Home Environment UK business leaders call for clear hydrogen strategy

UK business leaders call for clear hydrogen strategy

Hydrogen Strategy Now is a campaign group of leading businesses that are looking to build a green recovery.

The cross-industry group, which combined employs around 100,000 people and has a value of £100 billion in the UK,  has vowed to invest £1.5 billion in hydrogen technologies and has called on Chancellor Rishi Sunak to lay the foundations for a UK-wide hydrogen strategy.

In a letter to the Chancellor, the group set out a commitment to unlocking investment, creating jobs and reducing emissions. It argues that developing a clear, strategic plan will unlock significant private funding in hydrogen technologies and manufacturing across the country, driving growth and generating hundreds of thousands of green jobs.

Attracting cross-party support, the collective believes the UK has the potential to become a global leader in low-carbon hydrogen technology, but it must move fast to realise this opportunity and achieve the maximum economic benefit.

It follows announcements from the European Commission for its multi-billion-euro green recovery plan, with both Germany and Canada also outlining large-scale fiscal support for kick-starting their hydrogen economies.

The campaign group believed that a UK-wide hydrogen economy will:

  • Create and sustain hundreds of thousands of high-skilled, green jobs, in all parts of the country and in alignment with the government’s ‘levelling-up’ agenda;
  • Drive progress to Net Zero and improve air quality in towns and cities;
  • Secure private investment into the UK, and unlock export opportunities for our products and skills;
  • Increase energy security by making fuller use of the UK’s natural resources.

The letter to the Chancellor states: “As you look to design a post-COVID recovery, we encourage you to focus on creating high-skilled, green jobs, in sectors that will be critical to the future economy, such as low-carbon energy, transport and heavy industry.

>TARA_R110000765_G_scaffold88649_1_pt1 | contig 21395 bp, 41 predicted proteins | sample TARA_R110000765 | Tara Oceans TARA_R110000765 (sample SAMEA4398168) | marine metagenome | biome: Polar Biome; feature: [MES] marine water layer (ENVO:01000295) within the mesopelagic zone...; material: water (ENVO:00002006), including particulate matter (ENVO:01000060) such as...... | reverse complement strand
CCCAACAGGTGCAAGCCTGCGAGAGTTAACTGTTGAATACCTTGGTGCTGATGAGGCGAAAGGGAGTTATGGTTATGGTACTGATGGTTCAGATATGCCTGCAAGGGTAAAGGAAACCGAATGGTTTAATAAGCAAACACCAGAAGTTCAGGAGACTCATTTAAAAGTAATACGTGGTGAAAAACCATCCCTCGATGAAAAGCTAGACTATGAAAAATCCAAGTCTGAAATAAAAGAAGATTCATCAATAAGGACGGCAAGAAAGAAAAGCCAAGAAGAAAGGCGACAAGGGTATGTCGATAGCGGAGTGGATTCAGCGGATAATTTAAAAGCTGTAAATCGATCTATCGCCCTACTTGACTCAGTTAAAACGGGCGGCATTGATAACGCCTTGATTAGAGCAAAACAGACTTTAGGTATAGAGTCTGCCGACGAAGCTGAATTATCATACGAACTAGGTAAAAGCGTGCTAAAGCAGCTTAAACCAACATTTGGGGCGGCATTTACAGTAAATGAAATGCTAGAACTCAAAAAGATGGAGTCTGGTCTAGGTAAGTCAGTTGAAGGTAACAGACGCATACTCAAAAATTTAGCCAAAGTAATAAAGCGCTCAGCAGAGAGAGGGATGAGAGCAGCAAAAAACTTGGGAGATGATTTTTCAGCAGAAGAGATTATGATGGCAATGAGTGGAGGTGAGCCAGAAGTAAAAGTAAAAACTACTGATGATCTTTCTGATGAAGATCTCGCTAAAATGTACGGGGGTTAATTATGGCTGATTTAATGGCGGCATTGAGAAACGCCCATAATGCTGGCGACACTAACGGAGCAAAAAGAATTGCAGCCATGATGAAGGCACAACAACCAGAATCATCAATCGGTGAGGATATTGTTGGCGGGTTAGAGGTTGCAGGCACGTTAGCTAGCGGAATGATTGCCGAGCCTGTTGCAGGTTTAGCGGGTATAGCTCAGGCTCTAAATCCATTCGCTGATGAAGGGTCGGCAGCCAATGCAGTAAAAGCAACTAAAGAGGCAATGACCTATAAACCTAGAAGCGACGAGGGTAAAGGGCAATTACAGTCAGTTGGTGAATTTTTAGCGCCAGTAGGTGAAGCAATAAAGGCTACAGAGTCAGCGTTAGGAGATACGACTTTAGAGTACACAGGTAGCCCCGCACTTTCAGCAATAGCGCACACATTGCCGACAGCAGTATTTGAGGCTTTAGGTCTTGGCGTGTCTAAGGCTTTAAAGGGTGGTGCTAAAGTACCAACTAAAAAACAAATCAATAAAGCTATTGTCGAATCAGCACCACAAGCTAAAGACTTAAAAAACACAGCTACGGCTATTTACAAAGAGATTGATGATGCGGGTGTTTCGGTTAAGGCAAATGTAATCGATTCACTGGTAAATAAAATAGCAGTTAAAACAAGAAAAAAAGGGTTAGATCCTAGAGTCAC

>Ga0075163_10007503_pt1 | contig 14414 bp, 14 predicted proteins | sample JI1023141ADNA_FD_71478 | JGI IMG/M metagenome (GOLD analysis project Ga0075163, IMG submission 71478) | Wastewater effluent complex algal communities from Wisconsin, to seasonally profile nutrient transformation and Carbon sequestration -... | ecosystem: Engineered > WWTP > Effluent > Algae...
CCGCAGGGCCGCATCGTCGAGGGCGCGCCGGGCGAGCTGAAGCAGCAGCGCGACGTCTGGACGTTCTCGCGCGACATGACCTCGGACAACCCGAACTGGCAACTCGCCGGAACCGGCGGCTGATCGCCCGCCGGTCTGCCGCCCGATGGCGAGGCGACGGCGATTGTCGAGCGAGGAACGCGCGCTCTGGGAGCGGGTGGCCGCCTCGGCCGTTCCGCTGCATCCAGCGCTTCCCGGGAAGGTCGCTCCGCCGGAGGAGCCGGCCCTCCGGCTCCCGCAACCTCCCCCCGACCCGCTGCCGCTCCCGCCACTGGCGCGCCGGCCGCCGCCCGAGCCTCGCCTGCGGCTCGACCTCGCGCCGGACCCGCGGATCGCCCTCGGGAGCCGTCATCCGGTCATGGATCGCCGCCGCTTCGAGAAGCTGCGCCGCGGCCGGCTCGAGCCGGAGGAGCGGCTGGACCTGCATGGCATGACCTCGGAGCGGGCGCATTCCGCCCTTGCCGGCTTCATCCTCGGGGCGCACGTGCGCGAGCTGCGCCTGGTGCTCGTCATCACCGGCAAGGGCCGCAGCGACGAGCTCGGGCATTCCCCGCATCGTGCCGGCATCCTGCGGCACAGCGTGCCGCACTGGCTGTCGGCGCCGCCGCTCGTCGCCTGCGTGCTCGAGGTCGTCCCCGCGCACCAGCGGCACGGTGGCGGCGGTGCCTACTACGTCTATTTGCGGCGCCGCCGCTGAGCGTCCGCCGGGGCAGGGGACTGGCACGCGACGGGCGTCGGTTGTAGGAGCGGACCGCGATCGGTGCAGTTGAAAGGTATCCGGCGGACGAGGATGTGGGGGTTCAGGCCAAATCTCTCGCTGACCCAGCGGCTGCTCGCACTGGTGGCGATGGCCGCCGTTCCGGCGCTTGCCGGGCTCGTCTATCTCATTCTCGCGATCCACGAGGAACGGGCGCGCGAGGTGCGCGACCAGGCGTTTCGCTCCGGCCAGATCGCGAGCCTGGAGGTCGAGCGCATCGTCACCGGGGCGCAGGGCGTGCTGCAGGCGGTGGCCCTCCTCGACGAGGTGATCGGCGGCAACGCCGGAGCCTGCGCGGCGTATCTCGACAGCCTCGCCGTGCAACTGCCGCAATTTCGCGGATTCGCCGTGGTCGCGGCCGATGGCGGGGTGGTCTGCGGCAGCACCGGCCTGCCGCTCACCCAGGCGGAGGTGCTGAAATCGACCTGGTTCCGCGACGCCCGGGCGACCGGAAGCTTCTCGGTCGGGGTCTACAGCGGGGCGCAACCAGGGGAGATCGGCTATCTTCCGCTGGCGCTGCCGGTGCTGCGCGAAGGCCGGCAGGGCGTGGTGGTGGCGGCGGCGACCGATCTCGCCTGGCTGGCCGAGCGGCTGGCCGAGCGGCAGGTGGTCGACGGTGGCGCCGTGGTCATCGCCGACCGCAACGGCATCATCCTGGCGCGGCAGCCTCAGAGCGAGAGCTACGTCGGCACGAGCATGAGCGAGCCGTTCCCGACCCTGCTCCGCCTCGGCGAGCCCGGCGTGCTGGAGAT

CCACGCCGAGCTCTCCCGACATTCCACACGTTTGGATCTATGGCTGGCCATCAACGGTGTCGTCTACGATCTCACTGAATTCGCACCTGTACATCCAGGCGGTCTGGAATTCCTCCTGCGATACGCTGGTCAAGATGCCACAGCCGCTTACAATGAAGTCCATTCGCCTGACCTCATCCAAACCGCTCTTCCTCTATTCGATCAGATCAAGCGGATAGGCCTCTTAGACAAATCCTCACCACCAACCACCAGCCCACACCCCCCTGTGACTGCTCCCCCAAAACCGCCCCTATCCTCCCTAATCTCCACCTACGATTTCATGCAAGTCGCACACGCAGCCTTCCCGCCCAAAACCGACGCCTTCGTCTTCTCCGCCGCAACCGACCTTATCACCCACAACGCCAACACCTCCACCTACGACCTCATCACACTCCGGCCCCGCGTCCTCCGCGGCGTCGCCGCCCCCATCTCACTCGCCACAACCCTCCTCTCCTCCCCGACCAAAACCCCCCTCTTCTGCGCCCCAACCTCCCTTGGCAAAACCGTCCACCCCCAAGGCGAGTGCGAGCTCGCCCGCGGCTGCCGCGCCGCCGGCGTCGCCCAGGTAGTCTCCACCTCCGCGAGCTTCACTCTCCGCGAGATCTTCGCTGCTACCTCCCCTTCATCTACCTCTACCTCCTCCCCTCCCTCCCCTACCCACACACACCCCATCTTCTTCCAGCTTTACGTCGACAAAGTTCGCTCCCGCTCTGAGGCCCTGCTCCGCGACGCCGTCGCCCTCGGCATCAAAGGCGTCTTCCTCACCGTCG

“These measures would be wholly complementary to the Government’s levelling-up agenda and long-term decarbonisation goals. For example, the Committee for Climate Change has made it clear that the UK will not meet its Net Zero targets without significant investment in the hydrogen economy.

“The global hydrogen economy is estimated to be worth $2.5 trillion by 2050, supporting 30 million jobs. Other nations, such as Australia, Japan, South Korea, Canada, and China have already set ambitious strategies for growing their hydrogen economies. Just last week, Germany joined this list with their own €9 billion hydrogen strategy. The European Commission is also creating an EU hydrogen strategy, which includes plans for multi-billion Euro investment in hydrogen projects, and schemes to boost sales of hydrogen electric vehicles.

“It is now clear that hydrogen is going to play an essential role in the world’s future, low-carbon economy. The increasingly bold steps being taken by other nations underlines the need for the UK to bring forward urgent measures to establish a hydrogen strategy and unlock investment and innovation. We should not risk falling behind other nations in developing our hydrogen industry”.

Baroness Brown, vice-chair of the influential Committee on Climate Change, which is due to publish its annual report to Parliament this month, said: “The UK missed the boat on wind technology and missed the boat on batteries. We can’t afford to miss the boat on hydrogen.

“I strongly agree that the UK urgently needs a hydrogen strategy, as there are too many small, piecemeal funds and projects. We need some serious private and public funding, and a coordinated effort between government and industry, to kickstart and grow a green-job-creating hydrogen economy across the country.”

Hydrogen-powered trains have already run in passenger service in Germany. In the UK, two train leasing companies are experimenting with converted electric trains but there are currently no serious plans to use any to carry passengers.

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